Scientists have found meiosis exit Arabidopsis controlled by P-body-mediated inhibition of translation
Albert Cairo, Karel Riha and their colleagues have discovered a previously unknown mechanism for reprogramming gene expression during the transition when one cell differentiates into another. The mechanism occurs at the end of meiosis, a specialized cell division required for sexual reproduction, allowing the differentiation of germ cells and pollen.
This mechanism involves the dynamic localization of key regulatory components into intracellular condensates that resemble liquid droplets. This process is directly related to seed production and may offer new opportunities to create more sustainable crops that can withstand harsher environmental conditions. The findings were recently published in a prestigious journal Science.
Cells are not static things; they change from one type to another. Activation of a particular collection of genes affects how cells specialize in performing specific tasks and when they divide or differentiate. Cell biologists such as Albert Cairo and Karel Riha use a combination of sophisticated scientific methods to study the microworld of the plant. Cell biology is currently undergoing a revolution, the traditional perspective of cell organization is expanding to new horizons.
“We now know that the cell not only contains the traditional membrane-delineated organelles, but that many molecular processes are confined within less defined membrane-less organelles called biomolecular condensates (biocondensates). Over the past decade, the importance of these biocondensates has begun to be recognized. Now we we contribute to this field by showing how a specific type of biocondensate is formed at the end of meiosis and inhibits protein synthesis,” explains Albert Cairo, the first author of this study.
“This, on the one hand, stops the meiotic processes, but on the other hand, it indicates the beginning of the generation of genetically different cells,” adds Cairo. But that’s not all. The research team believes that similar mechanisms are at work in other organisms and cellular structures, including cell differentiation or stress responses.
The discovery of the members of Karel Riha’s laboratory could have a major societal impact.
“We are living in a climate emergency. Although plants can cope with various stresses, including high temperatures and drought, their development and reproduction can be severely impaired. This means that we face the risk of a sharp decline in productivity when productivity needs to be increased to meet human demand. And that’s why plant research should now be one of the priorities,” explains Karel Riha, author and head of the research group.
The main mission of the laboratory is to elucidate the fundamental biological processes closely related to plant reproduction and seed formation, which in many plants translates into fertility.
“Research results show that biomolecular condensates play an important role in plant productivity, and their behavior is likely linked to environmental stress. It is therefore clear that our discovery is the first step in the development of new solutions that result in sustainable product production in harsher conditions,” explains Albert Cairo.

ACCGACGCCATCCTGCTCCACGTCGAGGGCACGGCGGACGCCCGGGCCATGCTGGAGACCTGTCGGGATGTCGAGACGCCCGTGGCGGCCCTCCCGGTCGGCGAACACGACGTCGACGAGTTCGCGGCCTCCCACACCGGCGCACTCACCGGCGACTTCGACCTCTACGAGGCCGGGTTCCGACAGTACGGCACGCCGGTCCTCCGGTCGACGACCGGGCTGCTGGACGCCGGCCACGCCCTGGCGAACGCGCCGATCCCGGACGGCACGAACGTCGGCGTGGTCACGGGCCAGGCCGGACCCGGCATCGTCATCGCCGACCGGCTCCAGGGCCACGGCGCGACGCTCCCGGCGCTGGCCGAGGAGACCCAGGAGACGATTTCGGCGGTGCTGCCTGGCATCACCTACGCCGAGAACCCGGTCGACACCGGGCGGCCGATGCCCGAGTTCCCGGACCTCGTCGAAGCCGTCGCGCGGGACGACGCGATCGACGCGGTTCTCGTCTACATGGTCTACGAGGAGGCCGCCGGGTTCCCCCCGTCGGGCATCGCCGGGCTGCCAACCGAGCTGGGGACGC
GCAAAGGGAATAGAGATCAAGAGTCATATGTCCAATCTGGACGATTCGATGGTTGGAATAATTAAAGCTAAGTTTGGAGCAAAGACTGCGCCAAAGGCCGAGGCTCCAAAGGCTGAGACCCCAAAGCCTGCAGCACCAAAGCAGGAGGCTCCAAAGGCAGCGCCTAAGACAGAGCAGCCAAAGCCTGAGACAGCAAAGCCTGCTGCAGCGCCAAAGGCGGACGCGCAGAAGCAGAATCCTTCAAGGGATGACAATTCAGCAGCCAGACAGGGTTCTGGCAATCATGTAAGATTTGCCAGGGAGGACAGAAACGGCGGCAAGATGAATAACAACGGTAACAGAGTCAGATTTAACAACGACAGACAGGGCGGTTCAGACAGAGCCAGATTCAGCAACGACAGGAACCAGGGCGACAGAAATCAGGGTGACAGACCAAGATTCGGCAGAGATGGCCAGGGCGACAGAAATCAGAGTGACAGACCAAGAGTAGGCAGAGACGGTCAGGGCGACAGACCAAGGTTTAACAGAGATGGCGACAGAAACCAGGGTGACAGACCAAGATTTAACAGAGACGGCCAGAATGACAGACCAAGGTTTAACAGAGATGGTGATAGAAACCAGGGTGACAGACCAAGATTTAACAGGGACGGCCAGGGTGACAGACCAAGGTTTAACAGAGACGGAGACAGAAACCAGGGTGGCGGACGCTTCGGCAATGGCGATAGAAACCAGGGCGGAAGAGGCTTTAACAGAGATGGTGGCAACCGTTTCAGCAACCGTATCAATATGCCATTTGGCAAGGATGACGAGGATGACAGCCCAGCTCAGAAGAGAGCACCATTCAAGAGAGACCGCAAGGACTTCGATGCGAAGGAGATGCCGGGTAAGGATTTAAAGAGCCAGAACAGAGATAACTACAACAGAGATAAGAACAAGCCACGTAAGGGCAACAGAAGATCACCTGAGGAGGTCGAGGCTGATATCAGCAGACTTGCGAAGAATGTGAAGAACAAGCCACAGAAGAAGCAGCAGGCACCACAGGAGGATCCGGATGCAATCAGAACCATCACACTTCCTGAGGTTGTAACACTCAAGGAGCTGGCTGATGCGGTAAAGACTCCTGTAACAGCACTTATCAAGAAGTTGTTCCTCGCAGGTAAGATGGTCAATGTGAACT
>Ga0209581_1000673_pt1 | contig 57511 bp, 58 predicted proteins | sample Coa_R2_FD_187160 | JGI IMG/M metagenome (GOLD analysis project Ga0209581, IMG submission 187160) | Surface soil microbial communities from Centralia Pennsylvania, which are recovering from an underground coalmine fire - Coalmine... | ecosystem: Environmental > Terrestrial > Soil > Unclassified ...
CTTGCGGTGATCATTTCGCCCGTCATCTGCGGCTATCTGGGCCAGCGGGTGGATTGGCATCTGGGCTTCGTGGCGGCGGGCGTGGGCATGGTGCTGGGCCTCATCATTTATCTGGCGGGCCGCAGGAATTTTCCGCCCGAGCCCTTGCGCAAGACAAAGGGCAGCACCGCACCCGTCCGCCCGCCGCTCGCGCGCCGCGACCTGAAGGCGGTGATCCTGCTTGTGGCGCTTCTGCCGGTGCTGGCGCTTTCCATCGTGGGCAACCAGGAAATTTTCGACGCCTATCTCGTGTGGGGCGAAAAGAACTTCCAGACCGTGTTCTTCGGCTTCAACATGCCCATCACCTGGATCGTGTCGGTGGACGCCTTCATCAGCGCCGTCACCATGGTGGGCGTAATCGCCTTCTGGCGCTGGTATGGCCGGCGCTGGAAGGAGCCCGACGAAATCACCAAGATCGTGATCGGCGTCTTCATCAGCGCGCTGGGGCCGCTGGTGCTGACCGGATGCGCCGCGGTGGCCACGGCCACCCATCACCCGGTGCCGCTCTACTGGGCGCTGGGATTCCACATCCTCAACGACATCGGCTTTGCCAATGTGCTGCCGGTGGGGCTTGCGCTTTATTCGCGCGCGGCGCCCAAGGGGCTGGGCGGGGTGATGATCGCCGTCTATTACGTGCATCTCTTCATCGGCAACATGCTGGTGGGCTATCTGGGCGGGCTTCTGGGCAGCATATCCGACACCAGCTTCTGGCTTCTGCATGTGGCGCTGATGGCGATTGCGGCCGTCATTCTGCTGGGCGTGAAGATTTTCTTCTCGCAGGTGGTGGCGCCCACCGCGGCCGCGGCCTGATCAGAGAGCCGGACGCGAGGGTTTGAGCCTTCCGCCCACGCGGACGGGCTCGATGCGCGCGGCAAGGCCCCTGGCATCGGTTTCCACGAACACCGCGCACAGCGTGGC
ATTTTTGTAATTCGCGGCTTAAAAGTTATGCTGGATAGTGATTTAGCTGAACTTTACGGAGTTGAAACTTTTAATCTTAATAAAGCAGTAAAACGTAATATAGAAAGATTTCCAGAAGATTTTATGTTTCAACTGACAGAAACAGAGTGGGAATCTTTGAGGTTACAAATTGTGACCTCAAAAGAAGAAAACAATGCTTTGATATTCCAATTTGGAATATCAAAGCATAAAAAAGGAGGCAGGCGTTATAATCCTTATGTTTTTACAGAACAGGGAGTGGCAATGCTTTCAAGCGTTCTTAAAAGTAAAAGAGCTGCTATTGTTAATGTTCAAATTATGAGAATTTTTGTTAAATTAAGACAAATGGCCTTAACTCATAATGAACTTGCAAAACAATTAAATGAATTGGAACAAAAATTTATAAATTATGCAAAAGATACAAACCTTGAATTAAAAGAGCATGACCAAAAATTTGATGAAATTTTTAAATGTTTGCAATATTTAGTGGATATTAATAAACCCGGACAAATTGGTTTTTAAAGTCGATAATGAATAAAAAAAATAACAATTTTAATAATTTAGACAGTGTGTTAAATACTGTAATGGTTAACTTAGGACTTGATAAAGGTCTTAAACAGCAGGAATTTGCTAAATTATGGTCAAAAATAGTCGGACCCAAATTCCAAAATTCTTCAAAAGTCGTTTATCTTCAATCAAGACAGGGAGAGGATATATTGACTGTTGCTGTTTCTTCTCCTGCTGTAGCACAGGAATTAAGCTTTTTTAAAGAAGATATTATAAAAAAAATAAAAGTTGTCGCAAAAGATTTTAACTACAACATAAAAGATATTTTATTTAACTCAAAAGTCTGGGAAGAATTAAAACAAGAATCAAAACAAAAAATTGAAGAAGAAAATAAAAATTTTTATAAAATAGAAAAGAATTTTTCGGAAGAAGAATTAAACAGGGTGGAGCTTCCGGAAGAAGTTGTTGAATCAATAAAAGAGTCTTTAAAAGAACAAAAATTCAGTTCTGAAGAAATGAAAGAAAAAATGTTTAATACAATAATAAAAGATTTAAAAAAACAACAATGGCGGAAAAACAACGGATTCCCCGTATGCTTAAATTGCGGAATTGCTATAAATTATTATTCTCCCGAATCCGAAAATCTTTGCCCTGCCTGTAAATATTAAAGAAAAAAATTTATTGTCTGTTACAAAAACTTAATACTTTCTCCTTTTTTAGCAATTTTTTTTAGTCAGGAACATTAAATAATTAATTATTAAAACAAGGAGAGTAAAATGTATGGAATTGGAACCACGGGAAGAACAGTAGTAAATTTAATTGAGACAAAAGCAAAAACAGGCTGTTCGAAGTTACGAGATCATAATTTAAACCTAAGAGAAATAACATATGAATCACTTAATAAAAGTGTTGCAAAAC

The technical approaches taken by the team are truly commendable and the publication of this study Science He is confident that Rihan’s lab is headed in the right direction.
The road to discovery
Study of meiosis in a model plant Arabidopsis thaliana especially difficult. The research team focused on unusual and rare cells hidden in tiny flower buds measuring 0.1-0.4 mm. Moreover, the meiotic division steps that are the focus of the study happen quickly—the entire process takes five to six hours. Therefore, it is not easy to catch them. The research team must use state-of-the-art technologies and a significant amount of creativity and imagination to explore this process.
Rihan’s team had to create conditions for live imaging of meiotic division inside the anther (the part of the stamen that contains the pollen). The team used advanced microscopy and became one of only two laboratories in the world to observe plant meiosis live. Another important experience gained by the team was the adoption of protoplast technology. Protoplasts are isolated plant cells that lack a surrounding cell wall, making them easier to manipulate genetically and visualize under a microscope. This technology allowed the team to clarify some problems more quickly and efficiently than using meiotic cells.
Anna Vargova made a significant contribution to the understanding of the newly described complex mechanism. Pavlina Mikulkova showed her expertise and magic hand with the lens as she performed live cell imaging of meiosis using a Lightsheet microscope. The research team was supported by CEITEC’s core facility CELLIM and the Plant Sciences Core Facility. The research took more than eight years and was funded by the Youth and Sports grant project REMAP of the Czech Ministry of Education. “Without the long-term funding we have, it would be extremely difficult to develop such a complex project. In fact, at one point it seemed to us that our limit was only our imagination, and I believe that this was very important for our large-scale discovery,” says Albert Cairo.
Reference: “Meiotic exit Arabidopsis Albert Cairo, Anna Vargova, Neha Shukla, Claudio Capitao, Pavlina Mikulkova, Sona Valuchova, Jana Pecinkova, Petra Bulankova and Karel Riha, 4 August 2022. Science.
Interestingly, this project does not involve any external collaboration, which is unusual for international research institutes like CEITEC. In this case, the research group took a completely new direction and the study was completed only by members of Karel Rihan’s research group.
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